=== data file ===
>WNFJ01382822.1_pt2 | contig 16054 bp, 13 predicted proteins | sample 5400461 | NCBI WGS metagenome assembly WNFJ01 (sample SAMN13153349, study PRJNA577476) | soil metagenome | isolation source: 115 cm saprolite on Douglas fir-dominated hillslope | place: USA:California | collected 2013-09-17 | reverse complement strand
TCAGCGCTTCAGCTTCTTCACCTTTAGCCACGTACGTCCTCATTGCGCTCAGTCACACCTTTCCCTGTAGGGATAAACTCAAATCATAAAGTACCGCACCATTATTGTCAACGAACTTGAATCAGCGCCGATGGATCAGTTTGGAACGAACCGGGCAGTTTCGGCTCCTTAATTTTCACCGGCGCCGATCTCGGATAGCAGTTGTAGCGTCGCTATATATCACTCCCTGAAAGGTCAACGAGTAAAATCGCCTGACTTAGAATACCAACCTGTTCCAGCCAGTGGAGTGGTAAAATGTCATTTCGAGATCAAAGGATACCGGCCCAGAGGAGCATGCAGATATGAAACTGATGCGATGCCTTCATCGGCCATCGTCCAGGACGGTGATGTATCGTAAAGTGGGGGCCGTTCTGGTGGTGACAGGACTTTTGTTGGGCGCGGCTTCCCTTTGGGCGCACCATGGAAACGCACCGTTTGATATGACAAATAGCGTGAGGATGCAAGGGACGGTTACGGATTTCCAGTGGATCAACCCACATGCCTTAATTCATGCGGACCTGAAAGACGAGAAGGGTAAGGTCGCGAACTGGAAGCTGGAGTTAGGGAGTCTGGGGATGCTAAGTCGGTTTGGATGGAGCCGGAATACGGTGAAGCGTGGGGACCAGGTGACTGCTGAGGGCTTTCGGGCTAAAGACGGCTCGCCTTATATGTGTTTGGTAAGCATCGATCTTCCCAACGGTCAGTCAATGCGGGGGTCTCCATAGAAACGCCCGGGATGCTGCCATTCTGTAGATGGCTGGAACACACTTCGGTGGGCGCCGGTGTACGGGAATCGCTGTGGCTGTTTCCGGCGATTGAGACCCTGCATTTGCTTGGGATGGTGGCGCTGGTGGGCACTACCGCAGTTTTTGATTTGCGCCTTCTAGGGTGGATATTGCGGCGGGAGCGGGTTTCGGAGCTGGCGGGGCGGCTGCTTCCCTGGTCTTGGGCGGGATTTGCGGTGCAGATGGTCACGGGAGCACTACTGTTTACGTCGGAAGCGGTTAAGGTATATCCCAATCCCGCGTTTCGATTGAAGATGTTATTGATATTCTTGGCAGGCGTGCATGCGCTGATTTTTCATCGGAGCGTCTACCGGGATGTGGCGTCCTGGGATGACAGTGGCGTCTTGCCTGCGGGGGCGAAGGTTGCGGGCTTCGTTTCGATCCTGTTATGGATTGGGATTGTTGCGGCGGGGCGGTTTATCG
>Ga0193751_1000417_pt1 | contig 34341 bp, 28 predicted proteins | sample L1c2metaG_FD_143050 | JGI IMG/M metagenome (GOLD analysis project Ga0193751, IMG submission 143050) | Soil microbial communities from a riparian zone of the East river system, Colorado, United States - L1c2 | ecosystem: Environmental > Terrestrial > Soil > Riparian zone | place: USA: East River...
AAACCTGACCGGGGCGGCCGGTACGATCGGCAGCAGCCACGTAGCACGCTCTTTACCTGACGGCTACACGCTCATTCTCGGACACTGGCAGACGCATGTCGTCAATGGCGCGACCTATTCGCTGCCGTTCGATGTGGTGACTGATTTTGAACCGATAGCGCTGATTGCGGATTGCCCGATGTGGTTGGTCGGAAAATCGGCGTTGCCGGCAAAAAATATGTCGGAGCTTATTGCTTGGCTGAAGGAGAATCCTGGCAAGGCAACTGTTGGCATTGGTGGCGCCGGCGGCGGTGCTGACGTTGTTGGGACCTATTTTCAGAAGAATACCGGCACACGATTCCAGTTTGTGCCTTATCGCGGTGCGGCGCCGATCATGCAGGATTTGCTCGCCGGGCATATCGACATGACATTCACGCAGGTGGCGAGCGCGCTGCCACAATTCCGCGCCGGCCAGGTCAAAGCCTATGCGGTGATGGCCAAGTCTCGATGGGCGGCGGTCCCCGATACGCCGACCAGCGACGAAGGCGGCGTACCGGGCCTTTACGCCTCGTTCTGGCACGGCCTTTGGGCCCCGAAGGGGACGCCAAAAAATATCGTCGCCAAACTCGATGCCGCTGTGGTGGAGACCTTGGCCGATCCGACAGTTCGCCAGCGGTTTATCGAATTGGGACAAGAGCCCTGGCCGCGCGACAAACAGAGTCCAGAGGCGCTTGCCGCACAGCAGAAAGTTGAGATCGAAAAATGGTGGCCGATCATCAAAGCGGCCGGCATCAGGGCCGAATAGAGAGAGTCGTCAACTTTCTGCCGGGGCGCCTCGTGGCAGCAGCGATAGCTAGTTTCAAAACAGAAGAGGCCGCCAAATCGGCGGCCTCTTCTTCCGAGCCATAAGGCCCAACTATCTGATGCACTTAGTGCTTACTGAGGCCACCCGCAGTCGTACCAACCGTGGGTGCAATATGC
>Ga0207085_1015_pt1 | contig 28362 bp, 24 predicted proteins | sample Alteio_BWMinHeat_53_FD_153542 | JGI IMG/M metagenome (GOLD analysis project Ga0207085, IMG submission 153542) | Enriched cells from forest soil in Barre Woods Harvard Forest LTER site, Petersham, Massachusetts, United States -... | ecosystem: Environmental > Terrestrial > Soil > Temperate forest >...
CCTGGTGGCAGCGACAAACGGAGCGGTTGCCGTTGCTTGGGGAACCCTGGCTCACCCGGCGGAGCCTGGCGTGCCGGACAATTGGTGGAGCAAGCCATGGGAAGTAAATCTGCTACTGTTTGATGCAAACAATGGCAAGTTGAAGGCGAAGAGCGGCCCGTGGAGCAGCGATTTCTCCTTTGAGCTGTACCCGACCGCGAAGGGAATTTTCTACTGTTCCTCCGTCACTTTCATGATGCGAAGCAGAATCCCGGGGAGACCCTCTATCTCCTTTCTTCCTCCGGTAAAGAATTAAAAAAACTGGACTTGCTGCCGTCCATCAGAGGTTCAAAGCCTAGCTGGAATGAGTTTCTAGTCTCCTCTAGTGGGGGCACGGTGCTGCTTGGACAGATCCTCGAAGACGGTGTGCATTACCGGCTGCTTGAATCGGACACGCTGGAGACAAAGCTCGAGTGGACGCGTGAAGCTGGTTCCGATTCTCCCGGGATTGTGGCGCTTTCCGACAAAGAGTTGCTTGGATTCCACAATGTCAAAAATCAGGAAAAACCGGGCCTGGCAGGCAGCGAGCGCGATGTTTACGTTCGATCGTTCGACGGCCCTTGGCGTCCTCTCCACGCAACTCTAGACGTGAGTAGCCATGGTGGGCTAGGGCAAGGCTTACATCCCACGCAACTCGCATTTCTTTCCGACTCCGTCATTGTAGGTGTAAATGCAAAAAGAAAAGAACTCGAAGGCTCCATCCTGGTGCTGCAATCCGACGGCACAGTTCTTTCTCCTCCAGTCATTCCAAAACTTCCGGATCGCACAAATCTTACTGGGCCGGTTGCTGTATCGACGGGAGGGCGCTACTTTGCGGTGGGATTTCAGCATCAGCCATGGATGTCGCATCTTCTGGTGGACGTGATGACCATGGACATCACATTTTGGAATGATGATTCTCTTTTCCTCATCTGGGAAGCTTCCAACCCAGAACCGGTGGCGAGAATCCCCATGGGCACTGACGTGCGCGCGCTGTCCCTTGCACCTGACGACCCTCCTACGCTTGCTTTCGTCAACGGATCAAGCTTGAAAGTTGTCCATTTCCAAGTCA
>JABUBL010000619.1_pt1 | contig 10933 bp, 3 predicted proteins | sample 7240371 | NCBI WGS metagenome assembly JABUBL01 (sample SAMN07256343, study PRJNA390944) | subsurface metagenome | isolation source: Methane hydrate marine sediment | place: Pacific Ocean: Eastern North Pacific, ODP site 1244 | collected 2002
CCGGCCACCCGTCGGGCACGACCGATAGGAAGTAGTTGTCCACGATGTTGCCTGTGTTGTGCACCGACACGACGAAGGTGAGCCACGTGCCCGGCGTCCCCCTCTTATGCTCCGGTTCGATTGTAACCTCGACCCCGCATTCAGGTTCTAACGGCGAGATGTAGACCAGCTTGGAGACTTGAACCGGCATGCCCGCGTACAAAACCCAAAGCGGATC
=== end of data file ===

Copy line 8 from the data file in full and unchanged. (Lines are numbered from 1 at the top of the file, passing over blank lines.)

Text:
CCGGCCACCCGTCGGGCACGACCGATAGGAAGTAGTTGTCCACGATGTTGCCTGTGTTGTGCACCGACACGACGAAGGTGAGCCACGTGCCCGGCGTCCCCCTCTTATGCTCCGGTTCGATTGTAACCTCGACCCCGCATTCAGGTTCTAACGGCGAGATGTAGACCAGCTTGGAGACTTGAACCGGCATGCCCGCGTACAAAACCCAAAGCGGATC